Cringe. One of the most overused words on the internet, in my correct opinion. But what IS... "Cringe"? As a self-proclaimed connoisseur of cringe, I ask you in turn: what is your most embarrassing memory? The one that you remember late at night, when you're trying to sleep? The one that makes you think, over and over, as if casting an incantation: "Nobody remembers this but me?" Well, that feeling of embarrassment that you feel is 'cringe'. Although, the way with which it is used on the Internet often refers to cringing at others - a sort of secondhand embarrassment for those you are viewing.
Cringe culture is not a creation of God. "Cringe culture" became largely spread on the internet, first with the creation of r/cringe on Reddit in 2009, and then with the explosion of cringe compilations (simply, a collection of "cringe" content) on YouTube in the mid-2010s. Ever since, it has been festering in the internetsphere, like the gross old food in the fridge that you keep forgetting to throw out.
If "cringe" is defined online as a feeling of secondhand embarrassment for someone else, then "cringe culture" is defined as the culture of gathering content which is seen as socially unacceptable, and coming together to mock that content. This is most often seen in the form of fandom cringe content, to the point that it is usually what exclusively comes to mind when one describes "cringe culture".
You may note that this is nothing more than a form of bullying. Which it is. Usually, the people whose content is put up for mockery is the work of beginner artists of all fields, socially awkward individuals, and children. Oftentimes, if a work is popularized in groups participating in cringe culture, this can lead to the creators of this content being sought out, so that they can be bullied directly. The element of harassment of those making harmless (if not a bit embarrassing) content online is not a bug of cringe culture. It's a feature. Due to the nature of this culture being built off of bullying, it is only to be expected that it will eventually be carried out to the victim's face.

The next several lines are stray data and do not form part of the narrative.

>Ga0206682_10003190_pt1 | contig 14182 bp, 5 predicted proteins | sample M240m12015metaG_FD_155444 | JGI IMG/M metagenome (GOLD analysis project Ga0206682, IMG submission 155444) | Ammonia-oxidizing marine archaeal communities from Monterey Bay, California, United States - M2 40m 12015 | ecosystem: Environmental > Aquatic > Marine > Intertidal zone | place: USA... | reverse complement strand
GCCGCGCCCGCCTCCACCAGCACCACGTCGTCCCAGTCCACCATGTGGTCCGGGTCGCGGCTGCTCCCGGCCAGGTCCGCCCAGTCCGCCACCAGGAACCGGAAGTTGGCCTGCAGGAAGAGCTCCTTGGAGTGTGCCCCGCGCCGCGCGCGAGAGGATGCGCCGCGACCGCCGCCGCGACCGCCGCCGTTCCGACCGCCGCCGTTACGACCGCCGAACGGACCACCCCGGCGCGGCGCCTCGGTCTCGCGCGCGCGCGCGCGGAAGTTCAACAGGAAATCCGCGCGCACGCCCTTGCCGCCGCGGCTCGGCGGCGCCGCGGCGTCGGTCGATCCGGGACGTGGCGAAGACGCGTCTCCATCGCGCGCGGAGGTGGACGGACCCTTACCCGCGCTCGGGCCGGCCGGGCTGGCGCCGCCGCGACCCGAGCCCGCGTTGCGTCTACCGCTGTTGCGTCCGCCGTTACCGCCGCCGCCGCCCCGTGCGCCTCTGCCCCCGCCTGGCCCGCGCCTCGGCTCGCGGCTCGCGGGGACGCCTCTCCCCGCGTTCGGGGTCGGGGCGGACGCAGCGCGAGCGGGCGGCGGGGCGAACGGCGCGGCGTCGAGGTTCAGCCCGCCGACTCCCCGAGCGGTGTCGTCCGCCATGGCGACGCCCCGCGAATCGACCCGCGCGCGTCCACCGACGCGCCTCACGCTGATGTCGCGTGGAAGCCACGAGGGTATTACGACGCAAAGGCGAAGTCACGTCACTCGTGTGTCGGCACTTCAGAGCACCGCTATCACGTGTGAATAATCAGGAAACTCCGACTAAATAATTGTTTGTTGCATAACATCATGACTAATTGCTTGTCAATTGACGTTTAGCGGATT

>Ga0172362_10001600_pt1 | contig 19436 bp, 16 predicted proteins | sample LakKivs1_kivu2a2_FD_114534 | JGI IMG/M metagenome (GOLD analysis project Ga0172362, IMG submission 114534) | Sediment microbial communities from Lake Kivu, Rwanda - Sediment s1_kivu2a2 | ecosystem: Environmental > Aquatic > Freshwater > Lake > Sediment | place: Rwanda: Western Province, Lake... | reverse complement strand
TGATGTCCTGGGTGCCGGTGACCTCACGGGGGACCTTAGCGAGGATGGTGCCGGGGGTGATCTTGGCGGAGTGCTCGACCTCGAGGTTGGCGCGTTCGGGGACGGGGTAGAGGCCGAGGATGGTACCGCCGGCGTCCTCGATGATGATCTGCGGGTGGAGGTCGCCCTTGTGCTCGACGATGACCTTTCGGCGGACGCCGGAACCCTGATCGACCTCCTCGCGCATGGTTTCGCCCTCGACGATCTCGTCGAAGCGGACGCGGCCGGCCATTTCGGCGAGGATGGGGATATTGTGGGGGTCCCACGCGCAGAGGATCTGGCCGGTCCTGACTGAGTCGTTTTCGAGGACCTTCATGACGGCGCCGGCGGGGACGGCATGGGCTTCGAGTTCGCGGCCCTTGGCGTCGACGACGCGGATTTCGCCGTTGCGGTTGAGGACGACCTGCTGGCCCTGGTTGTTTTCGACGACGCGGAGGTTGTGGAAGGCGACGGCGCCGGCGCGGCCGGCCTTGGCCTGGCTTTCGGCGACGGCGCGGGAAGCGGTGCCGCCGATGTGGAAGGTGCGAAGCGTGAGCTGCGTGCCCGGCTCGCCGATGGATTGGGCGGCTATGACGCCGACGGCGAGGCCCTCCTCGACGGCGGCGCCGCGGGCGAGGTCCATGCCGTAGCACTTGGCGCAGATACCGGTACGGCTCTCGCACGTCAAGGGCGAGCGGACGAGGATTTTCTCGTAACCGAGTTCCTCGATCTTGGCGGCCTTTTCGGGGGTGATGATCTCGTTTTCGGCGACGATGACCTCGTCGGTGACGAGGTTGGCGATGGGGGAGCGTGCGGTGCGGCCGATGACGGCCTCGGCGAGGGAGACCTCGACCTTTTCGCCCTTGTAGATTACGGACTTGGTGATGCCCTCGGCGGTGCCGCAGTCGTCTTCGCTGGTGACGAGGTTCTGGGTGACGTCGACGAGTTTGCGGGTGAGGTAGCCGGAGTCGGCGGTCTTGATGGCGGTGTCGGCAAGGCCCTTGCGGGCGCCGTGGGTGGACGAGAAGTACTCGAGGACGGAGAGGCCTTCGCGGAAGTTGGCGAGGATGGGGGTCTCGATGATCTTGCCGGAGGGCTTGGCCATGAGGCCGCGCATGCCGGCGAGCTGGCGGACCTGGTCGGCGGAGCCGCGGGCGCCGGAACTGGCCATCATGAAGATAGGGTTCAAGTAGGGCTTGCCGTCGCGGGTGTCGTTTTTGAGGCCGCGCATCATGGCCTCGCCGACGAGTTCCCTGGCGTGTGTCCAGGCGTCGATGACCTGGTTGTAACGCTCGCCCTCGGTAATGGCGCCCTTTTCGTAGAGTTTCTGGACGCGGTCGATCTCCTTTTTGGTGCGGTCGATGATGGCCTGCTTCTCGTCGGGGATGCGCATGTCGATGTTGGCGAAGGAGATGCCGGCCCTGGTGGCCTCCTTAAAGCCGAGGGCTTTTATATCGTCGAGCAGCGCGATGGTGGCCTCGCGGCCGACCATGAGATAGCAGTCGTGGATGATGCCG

When talking about those which are considered socially unacceptable; whether that be due to interests or expression thereof, appearance, or social blunders; the majority of folks who fit that category are autistic people. I would argue that, because of this, autistic people are (on purpose or accidentally) one of the biggest targets of cringe culture, along with, perhaps, beginner artists. When the whole point of "cringe" is to see someone being socially unacceptable, of course it's going to target the disability where "socially unacceptable" is a part of the fucking DSM-5 criteria!
The stats back this up, too. Or, at least, the stats that we have, given that, somehow, research on what percentage of a fandom is autistic isn't exactly a priority for research scientists! The furry fandom is, more or less, the face of cringe culture. In the meantime, it just-so happens that the furry fandom has a high percentage of autistic people! Furscience's Anthrocon 2018 study concluded that around 11.7% of furries are diagnosed with autism. And that's just asking those who are PROFESSIONALLY diagnosed; not those who are seeking out or those who self-identify as autistic. This is compared to the 2.8% of the general population, according to the CDC (although it should be considered that the 2.8% statistic comes from children who are diagnosed, and the 11.7% statistic comes a wider variety of people). Nonetheless, the intensity of the difference more or less accounts for all possible errors in the study; furries are definitely several times more likely to be autistic. And although there isn't any widespread studies on the subject (... yet), it's agreed upon that the Sonic the Hedgehog fandom and My Little Pony fandom are also highly populated by autistic people. And, of course, both of these fandoms are poster children for cringe culture.